Subsequent scandals such as the 2009 expenses scandal however have been responsible for the lingering bad taste in the public mind about how Parliamentarians are regulated, and though the system as a rule works, when politicians are willing to abide by it, the latest incident may have demonstrated how fragile it is. The recent tendency to erode long-held political norms and the ‘gentlepersons agreements’ and honour system that Parliament has long run on have led to people asking whether we need a more robust standards system to ensure that everything remains well and truly above board.

If any new system or enhancement was to be established, we would advocate that public engagement and consultation should play a large part in it. A period of pre-consultation engagement, undertaken as widely as possible would help those charged with implementing the decision work out what exactly it is that a mistrustful public want from their elected representatives. What standards do the public think members of parliament and other public officials should be held to? It is likely of course that many of the standards they will come up with will be more or less the same as the already extant ones but there may very well be refinements that could be made based on the suggestions of the public.

Similarly, engagement on what penalties should be available might also be useful and give more faith. The ultimate sanction for MPs of course is the loss of their seat in an election, but for MPs in safe seats the remoteness of the likelihood of this outcome means that it is little punishment. Most punishments at the moment amount to (relatively short) suspensions from the House, an attempt to balance the need to achieve appreciable castigation, without depriving innocent citizens of their right to representation in Parliament.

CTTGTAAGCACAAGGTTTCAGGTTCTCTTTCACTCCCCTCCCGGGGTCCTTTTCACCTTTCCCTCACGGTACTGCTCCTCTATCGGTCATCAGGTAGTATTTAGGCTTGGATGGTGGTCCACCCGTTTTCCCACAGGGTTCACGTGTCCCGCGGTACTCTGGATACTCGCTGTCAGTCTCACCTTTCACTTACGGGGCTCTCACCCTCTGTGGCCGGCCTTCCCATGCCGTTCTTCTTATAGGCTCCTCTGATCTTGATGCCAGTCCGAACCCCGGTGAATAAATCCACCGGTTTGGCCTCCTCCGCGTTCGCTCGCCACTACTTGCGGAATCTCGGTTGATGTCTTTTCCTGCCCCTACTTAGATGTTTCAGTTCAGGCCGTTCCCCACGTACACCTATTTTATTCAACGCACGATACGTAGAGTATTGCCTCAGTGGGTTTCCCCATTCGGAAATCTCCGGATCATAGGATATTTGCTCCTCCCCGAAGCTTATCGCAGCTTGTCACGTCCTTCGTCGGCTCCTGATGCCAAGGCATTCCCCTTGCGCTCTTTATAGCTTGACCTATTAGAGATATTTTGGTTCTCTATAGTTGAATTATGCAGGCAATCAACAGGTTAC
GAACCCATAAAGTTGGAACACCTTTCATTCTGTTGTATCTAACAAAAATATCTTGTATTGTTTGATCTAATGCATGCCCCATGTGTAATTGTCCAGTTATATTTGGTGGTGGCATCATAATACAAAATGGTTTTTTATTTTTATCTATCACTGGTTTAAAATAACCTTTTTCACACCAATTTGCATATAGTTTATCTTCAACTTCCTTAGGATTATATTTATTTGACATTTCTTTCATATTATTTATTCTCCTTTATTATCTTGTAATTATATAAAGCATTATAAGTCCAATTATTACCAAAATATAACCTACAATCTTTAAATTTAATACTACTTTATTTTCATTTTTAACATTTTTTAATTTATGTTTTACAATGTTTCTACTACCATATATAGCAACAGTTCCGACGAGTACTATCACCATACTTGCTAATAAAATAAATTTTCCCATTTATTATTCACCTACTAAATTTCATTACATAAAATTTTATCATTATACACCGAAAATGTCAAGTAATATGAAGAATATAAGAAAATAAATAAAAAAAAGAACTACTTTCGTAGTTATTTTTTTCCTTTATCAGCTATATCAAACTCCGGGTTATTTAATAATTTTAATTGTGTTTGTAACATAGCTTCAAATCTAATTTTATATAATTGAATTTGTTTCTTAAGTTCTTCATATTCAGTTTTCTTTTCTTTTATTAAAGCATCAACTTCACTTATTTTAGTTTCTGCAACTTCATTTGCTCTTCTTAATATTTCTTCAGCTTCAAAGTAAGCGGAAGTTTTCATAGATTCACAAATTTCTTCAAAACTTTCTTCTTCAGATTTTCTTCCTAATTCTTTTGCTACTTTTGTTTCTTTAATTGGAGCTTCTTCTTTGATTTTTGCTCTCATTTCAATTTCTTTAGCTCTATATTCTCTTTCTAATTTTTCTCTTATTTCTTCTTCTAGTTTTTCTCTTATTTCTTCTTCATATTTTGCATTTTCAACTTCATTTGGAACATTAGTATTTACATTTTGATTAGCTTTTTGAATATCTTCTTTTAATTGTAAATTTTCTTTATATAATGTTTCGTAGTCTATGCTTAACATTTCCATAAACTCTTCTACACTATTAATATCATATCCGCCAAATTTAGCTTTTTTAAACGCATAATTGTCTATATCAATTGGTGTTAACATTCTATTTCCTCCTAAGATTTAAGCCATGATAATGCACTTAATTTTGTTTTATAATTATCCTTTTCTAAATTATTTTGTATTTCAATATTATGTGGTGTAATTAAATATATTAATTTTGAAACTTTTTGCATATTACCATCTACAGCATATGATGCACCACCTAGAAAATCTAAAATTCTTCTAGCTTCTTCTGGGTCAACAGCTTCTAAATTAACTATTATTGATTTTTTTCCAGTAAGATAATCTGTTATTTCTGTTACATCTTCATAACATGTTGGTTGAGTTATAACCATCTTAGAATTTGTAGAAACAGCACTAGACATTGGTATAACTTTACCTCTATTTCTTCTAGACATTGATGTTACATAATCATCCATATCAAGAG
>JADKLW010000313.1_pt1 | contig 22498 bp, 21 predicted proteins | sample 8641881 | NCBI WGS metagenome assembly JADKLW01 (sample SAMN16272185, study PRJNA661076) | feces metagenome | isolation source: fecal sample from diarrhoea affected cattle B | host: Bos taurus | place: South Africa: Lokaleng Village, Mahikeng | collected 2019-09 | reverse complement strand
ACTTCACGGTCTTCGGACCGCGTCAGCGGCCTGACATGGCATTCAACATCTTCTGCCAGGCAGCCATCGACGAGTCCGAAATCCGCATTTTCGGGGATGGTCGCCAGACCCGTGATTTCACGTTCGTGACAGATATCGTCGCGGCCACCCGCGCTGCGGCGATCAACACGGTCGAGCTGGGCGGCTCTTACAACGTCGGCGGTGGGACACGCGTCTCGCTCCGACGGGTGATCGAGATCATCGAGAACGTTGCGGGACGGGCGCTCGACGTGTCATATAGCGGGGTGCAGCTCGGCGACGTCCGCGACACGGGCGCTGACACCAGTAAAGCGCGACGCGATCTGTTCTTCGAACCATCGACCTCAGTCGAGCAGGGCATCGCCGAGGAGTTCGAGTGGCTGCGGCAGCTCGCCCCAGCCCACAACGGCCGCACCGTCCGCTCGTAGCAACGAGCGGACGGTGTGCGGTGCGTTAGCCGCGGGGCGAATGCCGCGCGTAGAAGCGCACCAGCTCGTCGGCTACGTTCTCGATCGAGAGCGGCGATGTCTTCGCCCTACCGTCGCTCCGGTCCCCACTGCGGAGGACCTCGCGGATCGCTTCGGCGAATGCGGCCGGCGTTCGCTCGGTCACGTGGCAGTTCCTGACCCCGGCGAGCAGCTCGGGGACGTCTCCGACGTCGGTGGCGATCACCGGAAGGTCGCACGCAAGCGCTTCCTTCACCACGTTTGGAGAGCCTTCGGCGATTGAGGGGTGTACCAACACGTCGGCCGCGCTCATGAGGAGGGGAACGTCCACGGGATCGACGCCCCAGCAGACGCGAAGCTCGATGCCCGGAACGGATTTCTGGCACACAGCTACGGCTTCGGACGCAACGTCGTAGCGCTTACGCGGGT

Given that the penalties appear so insubstantial however, giving an opportunity for represented citizens to comment on what they believe appropriate punishment should be would be a good opportunity to take the temperature and make sure that the appropriate penalties do strike the correct balance, and whether the system is truly fit for purpose. A safe argument may be made that a system that leaves the public without confidence in their representatives is not.

Consultation of course is not a panacea, and it would be wrong to hold it out as one- but situations like this would seem to be a perfect example of where consultation is well advised as an exercise not only in improving the quality of decisions made, but also in ensuring that stakeholders have confidence that the decisions are being made properly. In a liberal democracy, confidence in the system is crucial to counter rising apathy, political detachment, and infringement on democratic norms. Although the Government have backed down in this instance, it seems unlikely that they will continue to do so forever, and when they do, we think there’s a lot to be said for heavily involving the public in the process, even above and beyond what would usually be done.

About the Author

Stephen serves as the Institute’s Legal and Parliamentary Officer. Before joining the Institute Stephen studied Law at Bangor University and pursued a Masters’ degree in Aviation and Space Law at McGill University in Montreal. After this, he returned to London and was called to the bar in 2016 at the Honorable Society of Gray’s Inn, before deciding not to go into practice and move towards public policy work instead. Within the Institute, Stephen provides legal, political and policy analysis of UK and global current affairs of interest to consultors and consultees.